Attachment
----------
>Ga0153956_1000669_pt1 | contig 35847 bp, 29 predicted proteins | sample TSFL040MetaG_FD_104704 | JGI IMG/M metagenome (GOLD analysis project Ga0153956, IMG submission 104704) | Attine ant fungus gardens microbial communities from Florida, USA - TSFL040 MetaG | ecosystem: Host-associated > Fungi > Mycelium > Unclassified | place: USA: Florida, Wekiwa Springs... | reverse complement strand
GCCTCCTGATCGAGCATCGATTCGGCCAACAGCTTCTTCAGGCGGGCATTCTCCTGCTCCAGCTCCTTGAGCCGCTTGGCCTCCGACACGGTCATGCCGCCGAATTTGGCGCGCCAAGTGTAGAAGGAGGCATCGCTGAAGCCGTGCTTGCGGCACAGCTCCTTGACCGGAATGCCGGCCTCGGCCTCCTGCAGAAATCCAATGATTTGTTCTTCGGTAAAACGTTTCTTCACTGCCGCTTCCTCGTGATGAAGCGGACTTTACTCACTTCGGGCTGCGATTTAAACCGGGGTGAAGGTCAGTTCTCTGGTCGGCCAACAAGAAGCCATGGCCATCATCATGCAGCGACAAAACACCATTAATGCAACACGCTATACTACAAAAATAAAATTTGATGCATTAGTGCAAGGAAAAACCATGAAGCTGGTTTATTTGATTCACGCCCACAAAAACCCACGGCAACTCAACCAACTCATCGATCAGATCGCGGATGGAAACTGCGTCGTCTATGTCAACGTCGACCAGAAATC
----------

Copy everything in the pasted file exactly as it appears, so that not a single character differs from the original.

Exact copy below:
>Ga0153956_1000669_pt1 | contig 35847 bp, 29 predicted proteins | sample TSFL040MetaG_FD_104704 | JGI IMG/M metagenome (GOLD analysis project Ga0153956, IMG submission 104704) | Attine ant fungus gardens microbial communities from Florida, USA - TSFL040 MetaG | ecosystem: Host-associated > Fungi > Mycelium > Unclassified | place: USA: Florida, Wekiwa Springs... | reverse complement strand
GCCTCCTGATCGAGCATCGATTCGGCCAACAGCTTCTTCAGGCGGGCATTCTCCTGCTCCAGCTCCTTGAGCCGCTTGGCCTCCGACACGGTCATGCCGCCGAATTTGGCGCGCCAAGTGTAGAAGGAGGCATCGCTGAAGCCGTGCTTGCGGCACAGCTCCTTGACCGGAATGCCGGCCTCGGCCTCCTGCAGAAATCCAATGATTTGTTCTTCGGTAAAACGTTTCTTCACTGCCGCTTCCTCGTGATGAAGCGGACTTTACTCACTTCGGGCTGCGATTTAAACCGGGGTGAAGGTCAGTTCTCTGGTCGGCCAACAAGAAGCCATGGCCATCATCATGCAGCGACAAAACACCATTAATGCAACACGCTATACTACAAAAATAAAATTTGATGCATTAGTGCAAGGAAAAACCATGAAGCTGGTTTATTTGATTCACGCCCACAAAAACCCACGGCAACTCAACCAACTCATCGATCAGATCGCGGATGGAAACTGCGTCGTCTATGTCAACGTCGACCAGAAATC